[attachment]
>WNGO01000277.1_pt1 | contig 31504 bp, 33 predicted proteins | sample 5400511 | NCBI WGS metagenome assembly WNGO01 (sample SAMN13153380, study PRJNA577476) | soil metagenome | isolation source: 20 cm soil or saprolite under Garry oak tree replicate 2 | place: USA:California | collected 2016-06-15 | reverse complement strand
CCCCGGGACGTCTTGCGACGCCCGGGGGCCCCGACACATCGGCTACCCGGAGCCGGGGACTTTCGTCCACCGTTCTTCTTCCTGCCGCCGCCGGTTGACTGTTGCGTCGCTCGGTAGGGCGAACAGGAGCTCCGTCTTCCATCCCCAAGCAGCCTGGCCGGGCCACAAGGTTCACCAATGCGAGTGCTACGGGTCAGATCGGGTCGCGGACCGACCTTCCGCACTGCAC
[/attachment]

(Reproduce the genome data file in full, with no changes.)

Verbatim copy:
>WNGO01000277.1_pt1 | contig 31504 bp, 33 predicted proteins | sample 5400511 | NCBI WGS metagenome assembly WNGO01 (sample SAMN13153380, study PRJNA577476) | soil metagenome | isolation source: 20 cm soil or saprolite under Garry oak tree replicate 2 | place: USA:California | collected 2016-06-15 | reverse complement strand
CCCCGGGACGTCTTGCGACGCCCGGGGGCCCCGACACATCGGCTACCCGGAGCCGGGGACTTTCGTCCACCGTTCTTCTTCCTGCCGCCGCCGGTTGACTGTTGCGTCGCTCGGTAGGGCGAACAGGAGCTCCGTCTTCCATCCCCAAGCAGCCTGGCCGGGCCACAAGGTTCACCAATGCGAGTGCTACGGGTCAGATCGGGTCGCGGACCGACCTTCCGCACTGCAC